That started me analyzing what made the story and characters inaccessible to me -- what kept me from that all-important state of suspension of disbelief.
Remember Samuel Taylor Coleridge from high school English Lit class? He wrote the poem Kubla Khan and The Rime of the Ancient Mariner. Of course, I learned in college English Lit that he would probably be diagnosed bipolar in today's world, not to mention that he had a lifelong opium habit. The opium probably explains some of his writing.
I'm digressing. Back to the willing suspension of disbelief, a phrase coined in 1817 by Coleridge. He thought that if a writer could infuse a "human interest and a semblance of truth" into a story, no matter how fanciful, that the reader would suspend judgment concerning the implausibility of the story. In Coleridge's opinion, that suspension of disbelief was something created by the writer with the emotional truth he injected into the story.
Do you agree with Coleridge? Or do you agree with the popular opinion that developed in the latter part of the 20th century which shoved responsibility for achieving suspension of disbelief onto the reader, rather than the writer to create it by his skill. Did that happen because readers were more open to embracing fantastic premises?
I think as writers we always look at situations from a writer's viewpoint. I don't think readers look at things the same way. For instance, if a writer is trying to create a situation in which the protagonist does something most people wouldn't do, the writer agonizes over how to make it believable to the reader. The writer jumps through all kinds of mental hoops to create a situation in which readers will suspend their disbelief and get involved in the story.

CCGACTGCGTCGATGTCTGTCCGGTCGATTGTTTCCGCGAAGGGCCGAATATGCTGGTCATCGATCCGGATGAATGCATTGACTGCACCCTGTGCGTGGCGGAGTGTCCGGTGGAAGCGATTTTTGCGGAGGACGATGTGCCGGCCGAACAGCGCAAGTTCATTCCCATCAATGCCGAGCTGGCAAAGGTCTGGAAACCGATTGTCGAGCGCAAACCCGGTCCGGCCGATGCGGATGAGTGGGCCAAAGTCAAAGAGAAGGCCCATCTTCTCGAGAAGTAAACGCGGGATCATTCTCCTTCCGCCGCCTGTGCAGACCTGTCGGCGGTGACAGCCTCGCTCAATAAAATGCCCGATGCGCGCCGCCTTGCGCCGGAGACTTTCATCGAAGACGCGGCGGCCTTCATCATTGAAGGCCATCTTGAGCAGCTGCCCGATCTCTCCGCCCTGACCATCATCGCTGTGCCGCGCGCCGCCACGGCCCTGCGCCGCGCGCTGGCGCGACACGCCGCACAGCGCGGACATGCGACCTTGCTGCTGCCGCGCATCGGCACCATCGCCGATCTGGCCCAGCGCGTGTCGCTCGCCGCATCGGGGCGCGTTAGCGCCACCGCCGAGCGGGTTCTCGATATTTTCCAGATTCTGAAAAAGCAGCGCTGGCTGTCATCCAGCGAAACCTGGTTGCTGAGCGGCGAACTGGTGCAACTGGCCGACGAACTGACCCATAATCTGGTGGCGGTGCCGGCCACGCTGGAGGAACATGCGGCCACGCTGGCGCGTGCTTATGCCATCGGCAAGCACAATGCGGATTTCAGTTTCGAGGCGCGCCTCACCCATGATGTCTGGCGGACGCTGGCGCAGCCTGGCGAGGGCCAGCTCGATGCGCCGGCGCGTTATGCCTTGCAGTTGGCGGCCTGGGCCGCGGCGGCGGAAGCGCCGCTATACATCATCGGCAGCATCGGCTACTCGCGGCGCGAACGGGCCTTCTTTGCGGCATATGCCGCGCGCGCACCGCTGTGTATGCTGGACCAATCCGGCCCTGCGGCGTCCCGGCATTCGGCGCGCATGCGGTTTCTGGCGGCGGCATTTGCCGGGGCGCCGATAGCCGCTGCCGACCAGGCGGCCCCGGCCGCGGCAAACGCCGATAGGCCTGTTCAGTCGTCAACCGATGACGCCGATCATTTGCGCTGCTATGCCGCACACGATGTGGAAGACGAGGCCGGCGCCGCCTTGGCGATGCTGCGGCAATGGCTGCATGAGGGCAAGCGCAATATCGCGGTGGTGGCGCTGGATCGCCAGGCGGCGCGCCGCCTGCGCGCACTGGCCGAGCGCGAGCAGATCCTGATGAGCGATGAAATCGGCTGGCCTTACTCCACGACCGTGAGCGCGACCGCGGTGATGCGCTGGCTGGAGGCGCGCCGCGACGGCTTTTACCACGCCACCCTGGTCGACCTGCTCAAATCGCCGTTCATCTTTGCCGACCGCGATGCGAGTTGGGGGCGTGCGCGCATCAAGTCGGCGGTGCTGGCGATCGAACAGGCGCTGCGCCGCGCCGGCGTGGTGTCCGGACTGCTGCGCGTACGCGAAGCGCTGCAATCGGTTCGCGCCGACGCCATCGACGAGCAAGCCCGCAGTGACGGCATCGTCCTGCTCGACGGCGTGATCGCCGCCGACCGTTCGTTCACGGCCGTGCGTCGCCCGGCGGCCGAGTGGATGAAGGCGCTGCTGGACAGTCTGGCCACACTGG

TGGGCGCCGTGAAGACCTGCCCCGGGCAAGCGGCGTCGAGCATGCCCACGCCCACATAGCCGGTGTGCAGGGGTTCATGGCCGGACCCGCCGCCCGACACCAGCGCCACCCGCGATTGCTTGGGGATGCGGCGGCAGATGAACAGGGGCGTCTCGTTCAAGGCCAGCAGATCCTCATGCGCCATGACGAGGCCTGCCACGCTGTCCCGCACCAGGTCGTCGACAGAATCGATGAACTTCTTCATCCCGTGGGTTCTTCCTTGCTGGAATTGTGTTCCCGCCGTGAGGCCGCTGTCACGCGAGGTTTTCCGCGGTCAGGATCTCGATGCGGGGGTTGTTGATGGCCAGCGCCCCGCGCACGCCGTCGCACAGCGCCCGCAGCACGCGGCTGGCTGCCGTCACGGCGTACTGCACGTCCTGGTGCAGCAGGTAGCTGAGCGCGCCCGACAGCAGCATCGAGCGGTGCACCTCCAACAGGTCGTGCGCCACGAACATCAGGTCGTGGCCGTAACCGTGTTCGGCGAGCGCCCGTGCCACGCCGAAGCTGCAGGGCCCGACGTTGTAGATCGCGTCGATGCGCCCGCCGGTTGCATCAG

Actually, I don't think most readers (who are non-writers) ever really think about that. They don't shop for books, picking up one after the other, with the thought, "No, I won't read that because it's too unbelievable." Or, "yes, I can suspend my disbelief and read this."
Otherwise, there would be no paranormal sales whatsoever or paranormal TV shows -- just look at the long list of TV shows with fantastical premises. Probably all book sales would suffer if readers were that analytical. Fewer romance, mystery, horror, everything in fact. When a reader wants a mystery, the reader probably doesn't pick up a book, read the blurb, and think: I don't believe the reason this sleuth is involved in the story.
Regardless of the genre, readers follow the thought process of: "ah, this sounds intriguing." Or it doesn't sound interesting and they don't buy. Readers don't buy books based on whether the reason that the sleuth becomes involved suspends their disbelief. They buy based on the way the story or the character resonates with them.
I think this is true for every genre and may explain why writers are often shocked by huge sales on books they find, well, inferior. Those stories found an audience because some aspect resonated with readers. I think, as writers, we lose sight of the fact that storytelling ability often trumps writing skill. We get caught up in the mechanics of building a better mousetrap in hopes that the world of readers will beat a path to our door when maybe we should invest more in emotional truth -- in the human interest part of the equation.
What do you think? What puts you in that state of being carried away by the story and its characters?